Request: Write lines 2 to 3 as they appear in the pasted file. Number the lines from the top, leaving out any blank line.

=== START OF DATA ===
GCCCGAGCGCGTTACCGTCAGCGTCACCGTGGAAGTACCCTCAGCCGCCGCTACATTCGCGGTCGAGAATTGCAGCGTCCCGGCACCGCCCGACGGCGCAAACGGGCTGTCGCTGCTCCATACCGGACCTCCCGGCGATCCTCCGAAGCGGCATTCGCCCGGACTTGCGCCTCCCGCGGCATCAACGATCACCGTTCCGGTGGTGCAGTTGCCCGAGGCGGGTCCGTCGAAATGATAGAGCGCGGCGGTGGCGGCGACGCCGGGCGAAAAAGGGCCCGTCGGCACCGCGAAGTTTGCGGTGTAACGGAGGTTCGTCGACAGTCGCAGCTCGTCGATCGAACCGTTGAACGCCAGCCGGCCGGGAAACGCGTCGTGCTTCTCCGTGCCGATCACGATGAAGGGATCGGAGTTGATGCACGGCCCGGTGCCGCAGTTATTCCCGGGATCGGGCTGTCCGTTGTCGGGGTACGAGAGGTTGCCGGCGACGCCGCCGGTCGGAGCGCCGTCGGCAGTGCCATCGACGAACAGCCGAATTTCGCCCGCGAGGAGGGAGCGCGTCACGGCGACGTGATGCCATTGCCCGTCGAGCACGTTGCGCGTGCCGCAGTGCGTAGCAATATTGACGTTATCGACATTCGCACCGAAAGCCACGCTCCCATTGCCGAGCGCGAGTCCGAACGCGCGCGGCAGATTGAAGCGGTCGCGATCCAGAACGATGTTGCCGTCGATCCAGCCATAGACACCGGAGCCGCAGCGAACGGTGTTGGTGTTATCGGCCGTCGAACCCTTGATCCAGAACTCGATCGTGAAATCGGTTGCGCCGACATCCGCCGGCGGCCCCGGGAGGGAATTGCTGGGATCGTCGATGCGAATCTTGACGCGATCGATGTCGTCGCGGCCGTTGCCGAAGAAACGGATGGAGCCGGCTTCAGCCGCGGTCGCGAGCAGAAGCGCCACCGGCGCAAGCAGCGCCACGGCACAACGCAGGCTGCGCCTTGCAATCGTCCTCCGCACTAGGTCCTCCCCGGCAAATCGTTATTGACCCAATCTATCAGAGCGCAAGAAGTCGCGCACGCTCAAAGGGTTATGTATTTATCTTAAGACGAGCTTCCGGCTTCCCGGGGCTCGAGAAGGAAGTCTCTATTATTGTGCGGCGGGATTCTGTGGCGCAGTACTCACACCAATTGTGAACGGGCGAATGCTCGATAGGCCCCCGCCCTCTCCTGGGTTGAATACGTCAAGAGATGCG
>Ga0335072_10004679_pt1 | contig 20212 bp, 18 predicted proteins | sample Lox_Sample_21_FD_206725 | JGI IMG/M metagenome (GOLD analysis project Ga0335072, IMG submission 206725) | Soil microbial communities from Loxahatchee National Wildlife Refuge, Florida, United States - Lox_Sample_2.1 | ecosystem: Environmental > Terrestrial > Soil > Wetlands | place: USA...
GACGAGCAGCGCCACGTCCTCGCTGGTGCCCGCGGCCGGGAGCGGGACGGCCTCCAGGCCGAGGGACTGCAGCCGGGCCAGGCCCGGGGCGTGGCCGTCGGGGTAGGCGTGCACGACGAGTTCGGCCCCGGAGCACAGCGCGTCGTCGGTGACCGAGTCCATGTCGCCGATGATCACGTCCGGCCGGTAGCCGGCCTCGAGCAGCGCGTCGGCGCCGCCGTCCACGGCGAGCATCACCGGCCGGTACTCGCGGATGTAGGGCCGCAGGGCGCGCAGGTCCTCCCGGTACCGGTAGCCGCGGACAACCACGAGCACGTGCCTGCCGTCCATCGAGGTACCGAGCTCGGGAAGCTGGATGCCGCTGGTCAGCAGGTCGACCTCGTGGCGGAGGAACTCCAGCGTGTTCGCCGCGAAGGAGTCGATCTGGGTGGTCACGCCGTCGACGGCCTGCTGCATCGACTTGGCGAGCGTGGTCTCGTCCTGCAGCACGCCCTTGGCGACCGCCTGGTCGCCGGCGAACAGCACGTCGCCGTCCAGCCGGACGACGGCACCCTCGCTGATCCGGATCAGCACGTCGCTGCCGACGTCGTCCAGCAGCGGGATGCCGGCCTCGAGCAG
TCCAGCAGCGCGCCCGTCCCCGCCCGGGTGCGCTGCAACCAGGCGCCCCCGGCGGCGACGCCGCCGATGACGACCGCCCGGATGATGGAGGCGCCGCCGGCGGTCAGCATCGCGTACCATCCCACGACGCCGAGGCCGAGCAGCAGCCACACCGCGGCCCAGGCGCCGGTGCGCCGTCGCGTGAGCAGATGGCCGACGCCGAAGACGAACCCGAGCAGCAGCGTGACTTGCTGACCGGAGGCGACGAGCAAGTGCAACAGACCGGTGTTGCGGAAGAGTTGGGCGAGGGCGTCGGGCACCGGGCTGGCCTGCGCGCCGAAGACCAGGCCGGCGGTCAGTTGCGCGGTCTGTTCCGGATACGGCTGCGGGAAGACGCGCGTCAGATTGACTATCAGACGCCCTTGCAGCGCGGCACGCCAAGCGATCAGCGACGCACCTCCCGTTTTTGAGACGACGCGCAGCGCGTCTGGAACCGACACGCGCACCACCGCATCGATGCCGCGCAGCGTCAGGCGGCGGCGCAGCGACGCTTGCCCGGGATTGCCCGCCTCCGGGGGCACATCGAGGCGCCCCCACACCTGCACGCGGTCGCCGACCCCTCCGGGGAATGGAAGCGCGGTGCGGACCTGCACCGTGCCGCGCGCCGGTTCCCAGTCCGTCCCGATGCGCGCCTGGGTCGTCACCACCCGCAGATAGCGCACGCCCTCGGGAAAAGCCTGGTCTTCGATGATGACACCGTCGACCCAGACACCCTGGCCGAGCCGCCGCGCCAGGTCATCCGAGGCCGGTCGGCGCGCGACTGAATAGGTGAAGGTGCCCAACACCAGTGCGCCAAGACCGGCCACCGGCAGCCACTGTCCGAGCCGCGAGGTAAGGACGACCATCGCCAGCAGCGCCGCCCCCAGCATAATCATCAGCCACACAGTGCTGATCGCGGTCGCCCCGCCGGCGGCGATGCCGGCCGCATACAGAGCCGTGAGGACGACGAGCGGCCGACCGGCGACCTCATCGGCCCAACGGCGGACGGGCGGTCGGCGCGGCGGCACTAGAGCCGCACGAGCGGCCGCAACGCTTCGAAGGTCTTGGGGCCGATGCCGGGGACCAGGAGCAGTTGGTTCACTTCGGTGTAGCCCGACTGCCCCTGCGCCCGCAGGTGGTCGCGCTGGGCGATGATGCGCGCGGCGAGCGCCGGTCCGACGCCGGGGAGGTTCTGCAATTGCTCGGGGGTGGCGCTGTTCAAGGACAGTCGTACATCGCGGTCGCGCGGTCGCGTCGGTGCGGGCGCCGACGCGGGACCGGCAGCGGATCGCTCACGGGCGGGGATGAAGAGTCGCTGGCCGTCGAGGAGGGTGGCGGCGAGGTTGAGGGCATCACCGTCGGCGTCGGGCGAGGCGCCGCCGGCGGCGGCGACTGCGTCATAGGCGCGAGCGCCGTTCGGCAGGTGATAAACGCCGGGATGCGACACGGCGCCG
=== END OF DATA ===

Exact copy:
>Ga0335072_10004679_pt1 | contig 20212 bp, 18 predicted proteins | sample Lox_Sample_21_FD_206725 | JGI IMG/M metagenome (GOLD analysis project Ga0335072, IMG submission 206725) | Soil microbial communities from Loxahatchee National Wildlife Refuge, Florida, United States - Lox_Sample_2.1 | ecosystem: Environmental > Terrestrial > Soil > Wetlands | place: USA...
GACGAGCAGCGCCACGTCCTCGCTGGTGCCCGCGGCCGGGAGCGGGACGGCCTCCAGGCCGAGGGACTGCAGCCGGGCCAGGCCCGGGGCGTGGCCGTCGGGGTAGGCGTGCACGACGAGTTCGGCCCCGGAGCACAGCGCGTCGTCGGTGACCGAGTCCATGTCGCCGATGATCACGTCCGGCCGGTAGCCGGCCTCGAGCAGCGCGTCGGCGCCGCCGTCCACGGCGAGCATCACCGGCCGGTACTCGCGGATGTAGGGCCGCAGGGCGCGCAGGTCCTCCCGGTACCGGTAGCCGCGGACAACCACGAGCACGTGCCTGCCGTCCATCGAGGTACCGAGCTCGGGAAGCTGGATGCCGCTGGTCAGCAGGTCGACCTCGTGGCGGAGGAACTCCAGCGTGTTCGCCGCGAAGGAGTCGATCTGGGTGGTCACGCCGTCGACGGCCTGCTGCATCGACTTGGCGAGCGTGGTCTCGTCCTGCAGCACGCCCTTGGCGACCGCCTGGTCGCCGGCGAACAGCACGTCGCCGTCCAGCCGGACGACGGCACCCTCGCTGATCCGGATCAGCACGTCGCTGCCGACGTCGTCCAGCAGCGGGATGCCGGCCTCGAGCAG